Arthur Schopenhauer said, "Buying books would be a good thing if one could also buy the time to read them in: but as a rule the purchase of books is mistaken for the appropriation of their contents." How true this is! So many times I have bought books (usually nonfiction books) because they "looked good" (or better yet, like something I "should read") only to have them sit primly on my bookshelves for years unopened. Every so often I gather these books and sell them to a used bookstore, where I get a credit with which to buy books I have a slightly higher chance of reading (usually novels).
Now that I have committed to buying a book a month (ideally from a small publisher), I want to follow that up by actually reading said books. So far I am halfway through July's book (Redemption in Indigo by Karen Lord) and have not opened August's (Granta's sex issue: not a book per se, but book-like enough in shape and heft), although I did get a head start when I heard its opening essay at a reading. September's book, which I just ordered, is Dear Al-Qaeda by Scott Creney (Black Ocean).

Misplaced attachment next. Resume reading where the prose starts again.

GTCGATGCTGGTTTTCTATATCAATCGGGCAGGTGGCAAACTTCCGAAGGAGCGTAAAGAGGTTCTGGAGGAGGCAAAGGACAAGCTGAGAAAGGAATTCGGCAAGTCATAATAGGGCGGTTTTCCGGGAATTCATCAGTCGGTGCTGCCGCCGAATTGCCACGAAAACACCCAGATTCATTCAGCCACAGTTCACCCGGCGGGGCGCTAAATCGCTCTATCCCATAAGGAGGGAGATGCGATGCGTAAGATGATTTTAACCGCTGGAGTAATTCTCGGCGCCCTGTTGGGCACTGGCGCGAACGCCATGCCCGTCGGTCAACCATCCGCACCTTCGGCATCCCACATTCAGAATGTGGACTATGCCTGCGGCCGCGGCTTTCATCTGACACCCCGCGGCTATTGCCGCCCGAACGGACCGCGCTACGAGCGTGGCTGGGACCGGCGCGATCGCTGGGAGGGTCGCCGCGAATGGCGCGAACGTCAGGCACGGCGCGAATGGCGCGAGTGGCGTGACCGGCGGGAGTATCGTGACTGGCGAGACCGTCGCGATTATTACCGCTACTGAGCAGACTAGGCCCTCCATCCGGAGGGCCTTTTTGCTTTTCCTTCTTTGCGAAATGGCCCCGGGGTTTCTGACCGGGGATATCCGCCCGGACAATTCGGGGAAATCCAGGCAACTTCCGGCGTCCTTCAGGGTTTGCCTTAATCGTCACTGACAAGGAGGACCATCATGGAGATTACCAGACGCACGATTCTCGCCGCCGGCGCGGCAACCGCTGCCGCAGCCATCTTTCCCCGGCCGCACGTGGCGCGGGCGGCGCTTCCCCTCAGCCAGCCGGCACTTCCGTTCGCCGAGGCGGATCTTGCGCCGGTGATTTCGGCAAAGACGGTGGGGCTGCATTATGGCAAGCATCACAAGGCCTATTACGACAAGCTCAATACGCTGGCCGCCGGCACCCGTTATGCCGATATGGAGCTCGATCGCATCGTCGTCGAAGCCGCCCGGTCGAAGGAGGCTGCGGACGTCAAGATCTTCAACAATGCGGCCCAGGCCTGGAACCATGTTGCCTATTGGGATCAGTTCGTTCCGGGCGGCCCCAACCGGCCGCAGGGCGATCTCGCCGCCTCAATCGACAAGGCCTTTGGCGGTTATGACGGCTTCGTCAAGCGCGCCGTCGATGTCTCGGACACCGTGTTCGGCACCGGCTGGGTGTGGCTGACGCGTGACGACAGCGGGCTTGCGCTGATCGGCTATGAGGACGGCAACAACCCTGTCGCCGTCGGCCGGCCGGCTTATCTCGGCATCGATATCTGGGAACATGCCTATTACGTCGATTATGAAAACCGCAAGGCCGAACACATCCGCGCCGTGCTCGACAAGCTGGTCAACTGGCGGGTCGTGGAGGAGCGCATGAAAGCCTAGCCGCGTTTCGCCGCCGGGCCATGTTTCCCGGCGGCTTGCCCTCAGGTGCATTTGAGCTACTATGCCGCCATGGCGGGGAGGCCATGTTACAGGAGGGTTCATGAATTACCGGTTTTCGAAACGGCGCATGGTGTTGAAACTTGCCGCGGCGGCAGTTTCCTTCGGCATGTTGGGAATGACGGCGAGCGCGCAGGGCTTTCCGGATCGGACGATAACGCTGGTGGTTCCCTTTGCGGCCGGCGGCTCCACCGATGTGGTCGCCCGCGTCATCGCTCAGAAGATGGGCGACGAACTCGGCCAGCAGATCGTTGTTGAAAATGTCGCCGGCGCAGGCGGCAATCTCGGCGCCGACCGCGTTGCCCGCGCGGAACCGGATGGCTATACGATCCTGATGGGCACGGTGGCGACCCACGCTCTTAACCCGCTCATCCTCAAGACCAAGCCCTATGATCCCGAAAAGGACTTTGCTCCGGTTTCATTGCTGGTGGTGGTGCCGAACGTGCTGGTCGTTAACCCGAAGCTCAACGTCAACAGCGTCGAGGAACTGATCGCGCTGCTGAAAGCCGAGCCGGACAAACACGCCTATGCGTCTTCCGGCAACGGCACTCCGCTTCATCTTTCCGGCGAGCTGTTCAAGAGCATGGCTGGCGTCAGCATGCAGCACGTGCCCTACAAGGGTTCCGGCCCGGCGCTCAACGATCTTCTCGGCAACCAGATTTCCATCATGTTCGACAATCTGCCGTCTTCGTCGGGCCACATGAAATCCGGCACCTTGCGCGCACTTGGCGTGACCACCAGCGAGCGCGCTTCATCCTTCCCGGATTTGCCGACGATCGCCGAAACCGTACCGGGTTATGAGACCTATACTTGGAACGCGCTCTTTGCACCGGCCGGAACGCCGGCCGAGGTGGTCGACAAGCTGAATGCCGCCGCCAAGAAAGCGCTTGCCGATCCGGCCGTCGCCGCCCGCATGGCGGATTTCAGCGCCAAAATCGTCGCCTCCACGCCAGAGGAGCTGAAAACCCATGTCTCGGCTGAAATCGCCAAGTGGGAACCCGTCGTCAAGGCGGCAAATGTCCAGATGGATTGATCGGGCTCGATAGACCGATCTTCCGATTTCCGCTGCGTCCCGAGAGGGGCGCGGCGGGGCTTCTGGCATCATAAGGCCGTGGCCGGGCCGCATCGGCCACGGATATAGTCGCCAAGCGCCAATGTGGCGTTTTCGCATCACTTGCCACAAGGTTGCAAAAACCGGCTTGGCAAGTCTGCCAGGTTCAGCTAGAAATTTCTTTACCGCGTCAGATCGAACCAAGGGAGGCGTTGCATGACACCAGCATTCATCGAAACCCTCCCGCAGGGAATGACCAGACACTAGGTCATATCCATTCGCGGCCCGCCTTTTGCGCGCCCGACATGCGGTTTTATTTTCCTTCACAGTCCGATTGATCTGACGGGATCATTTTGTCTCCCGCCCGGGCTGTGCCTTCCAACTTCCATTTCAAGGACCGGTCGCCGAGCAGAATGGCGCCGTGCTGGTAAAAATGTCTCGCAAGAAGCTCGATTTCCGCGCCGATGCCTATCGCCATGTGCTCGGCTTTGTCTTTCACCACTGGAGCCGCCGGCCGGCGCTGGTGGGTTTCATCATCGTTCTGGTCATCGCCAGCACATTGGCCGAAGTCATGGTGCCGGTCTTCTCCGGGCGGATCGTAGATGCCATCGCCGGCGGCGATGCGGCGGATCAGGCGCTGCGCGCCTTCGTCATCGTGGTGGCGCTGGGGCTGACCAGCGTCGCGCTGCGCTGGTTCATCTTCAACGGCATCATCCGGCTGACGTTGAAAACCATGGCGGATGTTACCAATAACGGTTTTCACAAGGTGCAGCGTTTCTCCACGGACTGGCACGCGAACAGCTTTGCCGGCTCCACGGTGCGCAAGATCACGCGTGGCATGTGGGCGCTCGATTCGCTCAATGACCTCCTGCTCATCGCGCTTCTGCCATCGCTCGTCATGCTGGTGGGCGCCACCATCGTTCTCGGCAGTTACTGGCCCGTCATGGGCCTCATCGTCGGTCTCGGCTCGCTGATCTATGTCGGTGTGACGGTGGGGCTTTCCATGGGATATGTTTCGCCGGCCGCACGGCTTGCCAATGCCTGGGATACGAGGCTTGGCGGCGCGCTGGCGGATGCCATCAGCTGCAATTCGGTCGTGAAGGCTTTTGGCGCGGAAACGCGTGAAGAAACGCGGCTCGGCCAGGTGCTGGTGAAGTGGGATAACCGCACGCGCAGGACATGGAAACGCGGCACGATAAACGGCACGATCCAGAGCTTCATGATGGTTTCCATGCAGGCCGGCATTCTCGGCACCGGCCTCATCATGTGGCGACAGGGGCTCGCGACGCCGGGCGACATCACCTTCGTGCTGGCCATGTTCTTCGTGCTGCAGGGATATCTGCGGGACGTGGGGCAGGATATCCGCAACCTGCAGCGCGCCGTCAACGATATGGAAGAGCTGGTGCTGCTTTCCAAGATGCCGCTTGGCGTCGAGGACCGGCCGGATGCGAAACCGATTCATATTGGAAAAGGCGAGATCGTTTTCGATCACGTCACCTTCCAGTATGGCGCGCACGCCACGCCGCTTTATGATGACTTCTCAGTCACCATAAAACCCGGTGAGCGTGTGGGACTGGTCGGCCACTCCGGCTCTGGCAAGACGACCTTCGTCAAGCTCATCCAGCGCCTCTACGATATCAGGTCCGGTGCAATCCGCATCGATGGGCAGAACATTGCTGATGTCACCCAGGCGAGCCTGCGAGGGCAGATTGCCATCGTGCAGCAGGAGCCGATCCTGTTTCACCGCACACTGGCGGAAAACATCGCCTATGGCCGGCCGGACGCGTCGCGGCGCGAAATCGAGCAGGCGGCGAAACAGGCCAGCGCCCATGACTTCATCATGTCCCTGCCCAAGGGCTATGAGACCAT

As if I didn't already have enough to read, I just subscribed to Writer's Digest (I also read Poets & Writers). The latest issue included many "top 10" lists including advice from bestselling authors. One of Sherman Alexie's tips was to "subscribe to as many literary journals as you can afford." I noted that he did not say, subscribe to as many literary journals as you can possibly read in your lifetime, because that would be a much smaller number for most of us.